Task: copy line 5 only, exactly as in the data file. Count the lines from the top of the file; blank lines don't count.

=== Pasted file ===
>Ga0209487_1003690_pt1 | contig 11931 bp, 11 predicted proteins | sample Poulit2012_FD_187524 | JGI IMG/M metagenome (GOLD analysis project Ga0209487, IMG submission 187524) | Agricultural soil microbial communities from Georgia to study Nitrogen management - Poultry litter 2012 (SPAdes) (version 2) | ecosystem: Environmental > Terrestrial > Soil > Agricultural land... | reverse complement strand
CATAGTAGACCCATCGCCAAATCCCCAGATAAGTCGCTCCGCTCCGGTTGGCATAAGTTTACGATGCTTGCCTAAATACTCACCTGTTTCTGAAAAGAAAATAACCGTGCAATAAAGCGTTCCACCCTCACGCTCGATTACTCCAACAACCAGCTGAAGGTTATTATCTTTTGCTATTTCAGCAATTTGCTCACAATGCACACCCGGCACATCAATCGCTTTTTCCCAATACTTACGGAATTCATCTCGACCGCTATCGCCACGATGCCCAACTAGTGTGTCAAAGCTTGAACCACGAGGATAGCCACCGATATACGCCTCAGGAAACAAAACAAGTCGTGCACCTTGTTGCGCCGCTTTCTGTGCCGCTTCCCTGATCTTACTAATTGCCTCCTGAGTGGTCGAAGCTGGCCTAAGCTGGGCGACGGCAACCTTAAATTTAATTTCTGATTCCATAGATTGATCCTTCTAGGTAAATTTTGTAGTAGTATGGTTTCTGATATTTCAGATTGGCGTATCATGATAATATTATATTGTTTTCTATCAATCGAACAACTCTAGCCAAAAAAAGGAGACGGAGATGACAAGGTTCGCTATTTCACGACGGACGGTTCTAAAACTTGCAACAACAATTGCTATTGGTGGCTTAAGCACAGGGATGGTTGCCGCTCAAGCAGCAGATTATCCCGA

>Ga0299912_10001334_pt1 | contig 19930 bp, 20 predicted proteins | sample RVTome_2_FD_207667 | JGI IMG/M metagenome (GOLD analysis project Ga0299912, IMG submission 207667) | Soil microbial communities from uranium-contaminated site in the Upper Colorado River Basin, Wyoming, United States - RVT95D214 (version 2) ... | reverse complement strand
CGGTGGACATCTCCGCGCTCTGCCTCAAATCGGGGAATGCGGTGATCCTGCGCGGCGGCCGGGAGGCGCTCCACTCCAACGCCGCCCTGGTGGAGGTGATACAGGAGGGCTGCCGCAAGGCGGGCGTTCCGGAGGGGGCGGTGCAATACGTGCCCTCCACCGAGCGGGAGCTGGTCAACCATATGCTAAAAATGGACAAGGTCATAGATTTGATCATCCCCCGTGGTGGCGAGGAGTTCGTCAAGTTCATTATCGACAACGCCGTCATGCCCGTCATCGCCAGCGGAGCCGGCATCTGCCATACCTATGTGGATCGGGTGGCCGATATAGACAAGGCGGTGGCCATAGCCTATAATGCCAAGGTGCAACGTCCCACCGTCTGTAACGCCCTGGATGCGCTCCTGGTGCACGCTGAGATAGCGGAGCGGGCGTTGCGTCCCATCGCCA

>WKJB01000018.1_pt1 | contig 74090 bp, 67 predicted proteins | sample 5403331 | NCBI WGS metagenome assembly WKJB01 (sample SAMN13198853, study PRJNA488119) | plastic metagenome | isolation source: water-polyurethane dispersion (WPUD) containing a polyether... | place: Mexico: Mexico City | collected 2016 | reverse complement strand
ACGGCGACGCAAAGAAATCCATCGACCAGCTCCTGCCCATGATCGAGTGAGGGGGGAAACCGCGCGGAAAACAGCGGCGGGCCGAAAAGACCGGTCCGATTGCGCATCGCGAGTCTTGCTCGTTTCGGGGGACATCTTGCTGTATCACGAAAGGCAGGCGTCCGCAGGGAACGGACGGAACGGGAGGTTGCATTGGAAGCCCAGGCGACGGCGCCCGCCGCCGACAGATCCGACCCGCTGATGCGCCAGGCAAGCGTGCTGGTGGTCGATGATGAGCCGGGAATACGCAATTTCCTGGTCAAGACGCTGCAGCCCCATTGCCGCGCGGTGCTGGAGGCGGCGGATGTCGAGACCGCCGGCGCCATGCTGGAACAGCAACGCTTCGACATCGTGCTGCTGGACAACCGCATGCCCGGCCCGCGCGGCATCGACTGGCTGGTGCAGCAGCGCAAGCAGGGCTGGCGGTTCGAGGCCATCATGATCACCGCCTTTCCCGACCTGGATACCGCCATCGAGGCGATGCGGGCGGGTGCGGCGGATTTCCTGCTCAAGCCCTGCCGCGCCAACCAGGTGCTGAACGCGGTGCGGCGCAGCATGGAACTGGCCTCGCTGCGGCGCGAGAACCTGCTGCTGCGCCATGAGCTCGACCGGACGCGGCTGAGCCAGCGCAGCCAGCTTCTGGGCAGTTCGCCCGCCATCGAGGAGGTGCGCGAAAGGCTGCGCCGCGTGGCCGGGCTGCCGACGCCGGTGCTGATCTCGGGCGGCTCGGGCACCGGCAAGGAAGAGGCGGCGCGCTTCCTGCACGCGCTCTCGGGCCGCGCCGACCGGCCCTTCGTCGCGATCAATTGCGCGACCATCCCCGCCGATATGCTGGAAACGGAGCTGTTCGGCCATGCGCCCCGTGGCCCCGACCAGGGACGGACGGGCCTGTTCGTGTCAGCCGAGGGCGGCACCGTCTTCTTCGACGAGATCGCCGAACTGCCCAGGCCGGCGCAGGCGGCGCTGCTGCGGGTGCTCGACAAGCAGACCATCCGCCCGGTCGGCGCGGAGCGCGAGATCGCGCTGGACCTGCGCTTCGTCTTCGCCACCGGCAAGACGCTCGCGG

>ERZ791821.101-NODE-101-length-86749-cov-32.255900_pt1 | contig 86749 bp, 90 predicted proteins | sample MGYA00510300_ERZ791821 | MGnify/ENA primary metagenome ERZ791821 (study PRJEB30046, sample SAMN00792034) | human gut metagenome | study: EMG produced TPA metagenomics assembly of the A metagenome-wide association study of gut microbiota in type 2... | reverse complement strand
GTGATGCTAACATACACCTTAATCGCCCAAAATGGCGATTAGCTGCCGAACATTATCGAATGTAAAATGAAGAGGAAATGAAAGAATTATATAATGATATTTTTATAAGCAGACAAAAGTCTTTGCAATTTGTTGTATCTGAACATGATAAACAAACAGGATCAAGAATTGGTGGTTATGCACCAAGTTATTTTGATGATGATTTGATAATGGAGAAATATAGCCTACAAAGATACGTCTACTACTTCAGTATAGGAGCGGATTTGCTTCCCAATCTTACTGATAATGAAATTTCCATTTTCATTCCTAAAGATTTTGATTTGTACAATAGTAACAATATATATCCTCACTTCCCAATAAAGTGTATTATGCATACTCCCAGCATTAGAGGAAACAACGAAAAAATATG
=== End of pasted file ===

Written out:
>WKJB01000018.1_pt1 | contig 74090 bp, 67 predicted proteins | sample 5403331 | NCBI WGS metagenome assembly WKJB01 (sample SAMN13198853, study PRJNA488119) | plastic metagenome | isolation source: water-polyurethane dispersion (WPUD) containing a polyether... | place: Mexico: Mexico City | collected 2016 | reverse complement strand